And so I think for potential mentees, think about it as take a step. If there’s something there where there’s kind of the possibility of working together over time or, kind of, the skill set and the needs really align, you’re going to find that out in one or two conversations, but you don’t have to, kind of, go into this of like, “I need to find a mentor, you know, that’s going to be with me for months or years.” It’s like get into mentoring conversations of, you know, “I see that you’ve got the skill set, Karen. You know, you’ve done a lot of branding work,” right? People come to me on that. You know, “I’d love to have a conversation with you about x.” And if you can be specific in your request to someone of how their background fits what you’re interested in, whether that’s career path or skill set, you know, in my experience, people are really receptive to that, and you’re going to get more yeses than nos.
Brena Nath: I like that end piece. I never thought about like… When you are sending that request, I think to your point it can seem daunting if you take that out of the equation and really just boil it down and then do that practical tip at the end that you mentioned of, “Here’s what you have. I’m looking to go into this.” And this is why I want to talk to you specifically, so it narrows it down to where you’re just, you know, reaching out to every female executive out there versus, “No, you specifically have this history and I’ve done my research. I’ve looked into your profile. You know, I’m willing and I’m very curious to learn more,” type thing. Who are the women that you look up to in or out of this space? How did you craft, you know, “That’s who I want to be”?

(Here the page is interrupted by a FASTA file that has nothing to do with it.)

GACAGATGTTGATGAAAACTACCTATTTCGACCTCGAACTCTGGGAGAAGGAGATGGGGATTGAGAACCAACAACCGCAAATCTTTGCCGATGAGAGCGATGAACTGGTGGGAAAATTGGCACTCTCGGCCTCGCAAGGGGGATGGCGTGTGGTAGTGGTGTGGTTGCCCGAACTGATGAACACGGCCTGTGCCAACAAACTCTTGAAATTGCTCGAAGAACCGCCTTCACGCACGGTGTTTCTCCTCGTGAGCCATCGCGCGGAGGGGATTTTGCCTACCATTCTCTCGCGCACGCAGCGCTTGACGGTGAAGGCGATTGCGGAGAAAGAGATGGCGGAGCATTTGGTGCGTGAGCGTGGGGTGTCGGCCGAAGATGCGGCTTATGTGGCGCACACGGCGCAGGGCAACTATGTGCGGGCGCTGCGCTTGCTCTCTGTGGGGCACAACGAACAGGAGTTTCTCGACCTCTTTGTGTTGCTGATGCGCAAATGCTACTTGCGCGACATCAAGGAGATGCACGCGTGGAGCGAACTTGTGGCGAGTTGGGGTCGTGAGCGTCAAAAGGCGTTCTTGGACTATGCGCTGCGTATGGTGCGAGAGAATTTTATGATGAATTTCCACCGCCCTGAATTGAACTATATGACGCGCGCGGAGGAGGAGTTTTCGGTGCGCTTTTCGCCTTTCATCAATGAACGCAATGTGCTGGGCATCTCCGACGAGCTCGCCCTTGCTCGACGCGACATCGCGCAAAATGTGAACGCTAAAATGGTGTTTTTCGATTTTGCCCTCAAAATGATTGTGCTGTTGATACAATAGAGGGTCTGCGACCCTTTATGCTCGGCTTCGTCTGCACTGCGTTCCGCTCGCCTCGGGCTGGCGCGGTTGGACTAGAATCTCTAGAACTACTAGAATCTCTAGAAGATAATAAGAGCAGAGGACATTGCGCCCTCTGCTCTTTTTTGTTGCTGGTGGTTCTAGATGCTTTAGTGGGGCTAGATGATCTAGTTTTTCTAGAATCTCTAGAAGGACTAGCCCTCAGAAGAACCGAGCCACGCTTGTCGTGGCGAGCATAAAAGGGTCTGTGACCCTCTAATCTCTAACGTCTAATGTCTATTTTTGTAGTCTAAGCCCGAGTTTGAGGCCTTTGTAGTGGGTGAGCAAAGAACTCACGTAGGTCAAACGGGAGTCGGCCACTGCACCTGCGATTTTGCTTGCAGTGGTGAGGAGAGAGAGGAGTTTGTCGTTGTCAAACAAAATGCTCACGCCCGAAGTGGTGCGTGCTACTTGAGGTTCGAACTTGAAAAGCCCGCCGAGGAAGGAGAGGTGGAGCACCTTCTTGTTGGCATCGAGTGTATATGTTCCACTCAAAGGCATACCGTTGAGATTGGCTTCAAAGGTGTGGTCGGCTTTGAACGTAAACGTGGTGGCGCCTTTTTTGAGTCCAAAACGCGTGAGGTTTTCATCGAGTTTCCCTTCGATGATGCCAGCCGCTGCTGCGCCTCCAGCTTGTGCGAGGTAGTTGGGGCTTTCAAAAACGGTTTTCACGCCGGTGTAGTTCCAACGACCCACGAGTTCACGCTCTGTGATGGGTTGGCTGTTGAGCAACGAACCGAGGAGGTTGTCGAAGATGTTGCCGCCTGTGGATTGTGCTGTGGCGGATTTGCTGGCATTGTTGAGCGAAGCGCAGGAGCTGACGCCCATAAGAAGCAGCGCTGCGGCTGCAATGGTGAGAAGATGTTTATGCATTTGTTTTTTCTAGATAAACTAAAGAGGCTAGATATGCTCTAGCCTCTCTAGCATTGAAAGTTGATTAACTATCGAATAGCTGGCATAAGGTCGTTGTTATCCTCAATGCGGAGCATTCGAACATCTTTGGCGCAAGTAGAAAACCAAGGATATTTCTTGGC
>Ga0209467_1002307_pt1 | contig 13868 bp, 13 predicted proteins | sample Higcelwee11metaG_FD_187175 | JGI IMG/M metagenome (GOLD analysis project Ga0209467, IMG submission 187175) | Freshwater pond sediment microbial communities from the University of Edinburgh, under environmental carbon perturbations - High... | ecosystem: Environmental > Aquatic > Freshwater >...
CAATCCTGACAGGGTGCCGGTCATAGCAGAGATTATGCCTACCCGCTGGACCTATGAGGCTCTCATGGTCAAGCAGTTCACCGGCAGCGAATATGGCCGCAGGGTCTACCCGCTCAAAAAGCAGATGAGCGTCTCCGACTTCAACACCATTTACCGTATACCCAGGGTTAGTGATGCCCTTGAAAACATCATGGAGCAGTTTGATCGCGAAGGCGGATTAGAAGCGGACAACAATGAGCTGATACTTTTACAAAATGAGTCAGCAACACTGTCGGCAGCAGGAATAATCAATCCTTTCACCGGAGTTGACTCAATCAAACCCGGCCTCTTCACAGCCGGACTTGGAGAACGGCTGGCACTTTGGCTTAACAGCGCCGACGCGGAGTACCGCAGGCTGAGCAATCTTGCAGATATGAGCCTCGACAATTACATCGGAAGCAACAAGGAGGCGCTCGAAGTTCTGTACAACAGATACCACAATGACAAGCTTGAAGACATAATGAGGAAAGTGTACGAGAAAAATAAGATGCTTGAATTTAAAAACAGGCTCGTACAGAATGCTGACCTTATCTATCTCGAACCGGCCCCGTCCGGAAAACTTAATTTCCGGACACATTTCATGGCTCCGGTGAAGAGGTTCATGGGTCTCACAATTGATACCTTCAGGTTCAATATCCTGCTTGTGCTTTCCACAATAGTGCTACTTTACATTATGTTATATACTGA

Karen Starns: Mm-hmm, mm-hmm. I would say, you know, fully transparent, as for women inside the industry, that scenario I need to invest in. You know, coming out of tech and just two years in our industry, I really haven’t established deep relationships with women leaders in real estate outside of OJO, where I’m really thrilled to work alongside some great women in RELT.
But a few key women come to mind, for me, in my journey. Mich Matthews is really the first woman executive that I reported to. She was CMO of Microsoft. This was about 10 years ago. So, you know, when I look back at, kind of, my career trajectory, there are really meaningful moments. And working with Mich was one of those. I learned a lot from her. She had, kind of, this really amazing, I’ll call it, alchemy of praise and critical feedback to get the most out of people.